The arrival of the Astros, who were 29-50 within the NL Central, could position the AL West -- the most competitive of the six divisions last year -- to nail down both Wild Cards. Adding Houston to the regular schedule could help a team such as the Angels make up the four-game deficit that kept them out of the postseason.
The A's plan to build on their young pitching and have a breakout star in Yoenis Cespedes. The Angels took Josh Hamilton from the Rangers and added him to an already formidable lineup featuring the great Mike Trout and Albert Pujols. But they have concerns about their bullpen and the rotation behind ace Jered Weaver and C.J. Wilson.
Texas' challenge is to replace the production of Hamilton, Michael Young and Mike Napoli, something A.J. Pierzynski and Lance Berkman should take personally. The Mariners could be this year's A's, coming out of nowhere behind young pitching and proven muscle from Kendrys Morales and Michael Morse.
The addition of Torii Hunter's bat, glove and leadership could complete the star-laden Tigers, who plan to finish what they started last year when they reached the World Series but were swept by the Giants. The solid White Sox, who should keep President Obama's interest through September, and youthful, pitching-enhanced Royals are the prime candidates for a Wild Card run. But the retooled Indians and Twins have assets and shouldn't be dismissed.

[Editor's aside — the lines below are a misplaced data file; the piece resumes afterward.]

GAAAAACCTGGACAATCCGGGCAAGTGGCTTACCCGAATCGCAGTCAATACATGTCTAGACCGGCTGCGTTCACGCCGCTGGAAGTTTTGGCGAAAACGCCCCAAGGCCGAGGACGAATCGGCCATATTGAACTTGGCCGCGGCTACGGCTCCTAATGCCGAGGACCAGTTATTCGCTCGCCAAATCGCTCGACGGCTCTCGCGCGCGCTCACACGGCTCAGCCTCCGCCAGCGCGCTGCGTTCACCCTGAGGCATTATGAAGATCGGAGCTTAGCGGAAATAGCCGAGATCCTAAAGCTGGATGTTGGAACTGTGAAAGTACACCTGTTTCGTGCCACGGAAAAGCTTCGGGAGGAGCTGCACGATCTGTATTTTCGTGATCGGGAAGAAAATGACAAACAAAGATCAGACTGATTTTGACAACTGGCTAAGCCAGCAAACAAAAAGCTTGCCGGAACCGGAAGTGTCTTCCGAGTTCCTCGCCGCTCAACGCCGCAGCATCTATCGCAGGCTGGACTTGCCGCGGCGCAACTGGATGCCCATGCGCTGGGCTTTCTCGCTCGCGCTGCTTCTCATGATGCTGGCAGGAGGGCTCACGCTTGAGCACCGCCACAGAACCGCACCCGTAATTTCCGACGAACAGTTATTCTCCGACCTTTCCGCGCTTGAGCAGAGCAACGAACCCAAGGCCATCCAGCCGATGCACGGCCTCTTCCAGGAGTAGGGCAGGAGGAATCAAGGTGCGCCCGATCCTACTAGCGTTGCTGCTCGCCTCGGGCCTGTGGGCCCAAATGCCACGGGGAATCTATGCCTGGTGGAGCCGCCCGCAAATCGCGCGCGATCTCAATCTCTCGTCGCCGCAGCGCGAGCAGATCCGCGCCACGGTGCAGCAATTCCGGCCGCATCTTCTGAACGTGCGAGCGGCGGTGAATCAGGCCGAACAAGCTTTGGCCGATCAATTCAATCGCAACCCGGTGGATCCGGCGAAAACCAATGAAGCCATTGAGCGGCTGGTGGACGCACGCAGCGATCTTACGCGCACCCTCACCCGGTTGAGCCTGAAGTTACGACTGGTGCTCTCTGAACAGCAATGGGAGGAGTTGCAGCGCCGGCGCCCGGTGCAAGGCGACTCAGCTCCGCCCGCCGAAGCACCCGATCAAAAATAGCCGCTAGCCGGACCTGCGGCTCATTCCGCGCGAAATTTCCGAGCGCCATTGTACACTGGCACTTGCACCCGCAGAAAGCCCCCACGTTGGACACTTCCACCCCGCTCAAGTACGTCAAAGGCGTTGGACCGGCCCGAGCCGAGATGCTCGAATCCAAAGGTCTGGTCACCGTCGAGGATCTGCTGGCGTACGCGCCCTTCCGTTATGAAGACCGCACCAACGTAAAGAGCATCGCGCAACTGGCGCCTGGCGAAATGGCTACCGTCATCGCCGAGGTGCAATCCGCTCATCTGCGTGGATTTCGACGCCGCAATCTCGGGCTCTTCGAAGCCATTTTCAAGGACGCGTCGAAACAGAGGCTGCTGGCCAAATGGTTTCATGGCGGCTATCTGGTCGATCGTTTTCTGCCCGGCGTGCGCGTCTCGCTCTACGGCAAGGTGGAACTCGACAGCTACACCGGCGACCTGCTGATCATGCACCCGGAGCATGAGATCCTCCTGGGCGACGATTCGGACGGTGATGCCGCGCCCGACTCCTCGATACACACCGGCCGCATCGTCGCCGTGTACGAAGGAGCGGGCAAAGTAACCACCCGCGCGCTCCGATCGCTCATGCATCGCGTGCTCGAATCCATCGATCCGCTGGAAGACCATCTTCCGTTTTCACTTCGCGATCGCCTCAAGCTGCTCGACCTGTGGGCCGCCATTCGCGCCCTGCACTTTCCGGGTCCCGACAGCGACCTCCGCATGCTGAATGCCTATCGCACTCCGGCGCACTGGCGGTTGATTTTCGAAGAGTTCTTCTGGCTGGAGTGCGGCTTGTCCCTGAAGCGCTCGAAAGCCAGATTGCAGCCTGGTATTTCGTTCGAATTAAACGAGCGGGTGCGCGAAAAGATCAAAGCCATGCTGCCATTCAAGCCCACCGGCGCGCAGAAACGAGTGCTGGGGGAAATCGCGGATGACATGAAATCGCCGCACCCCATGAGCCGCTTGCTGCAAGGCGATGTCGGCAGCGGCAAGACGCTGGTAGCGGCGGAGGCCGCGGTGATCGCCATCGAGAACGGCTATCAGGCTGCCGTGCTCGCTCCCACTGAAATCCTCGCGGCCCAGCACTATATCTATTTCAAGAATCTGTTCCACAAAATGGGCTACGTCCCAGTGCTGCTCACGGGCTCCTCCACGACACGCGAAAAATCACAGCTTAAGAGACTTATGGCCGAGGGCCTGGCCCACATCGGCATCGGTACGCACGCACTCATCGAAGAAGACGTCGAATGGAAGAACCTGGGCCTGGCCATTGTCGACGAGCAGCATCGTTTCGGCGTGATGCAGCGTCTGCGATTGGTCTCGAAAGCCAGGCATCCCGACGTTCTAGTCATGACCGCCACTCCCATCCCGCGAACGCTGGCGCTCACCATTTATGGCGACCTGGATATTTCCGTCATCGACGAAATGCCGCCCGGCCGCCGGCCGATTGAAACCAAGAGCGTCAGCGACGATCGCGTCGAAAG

The NL West, home of the defending champion, figures to be a two-horse race between the Giants and Dodgers, with the D-backs trying to hustle head-first into the playoff picture. The Rockies and Padres need everything to break right.
Solid across the board, headed by emerging superstars Stephen Strasburg and Bryce Harper, the Nationals are rightful favorites to repeat in the East. The Braves will be exciting with their explosive new outfield and youthful talent, and the Phillies can join the hunt if Ryan Howard and Chase Utley hold up. Philly fans will envy that Atlanta outfield. The Mets and Marlins will be hard pressed to contend for a Wild Card.
The Reds are deep enough and hungry enough, after their flameout against the Giants in the NLDS, to retain control of the Central and take a run at the Fall Classic. The Cards are the Cards, never to be counted out and always a threat with a Wild Card in their pocket. The Pirates might be ready to take the next step into Wild Card contention. The Brewers got a much needed lift with the Kyle Lohse signing, and the Cubs figure to really miss the Astros.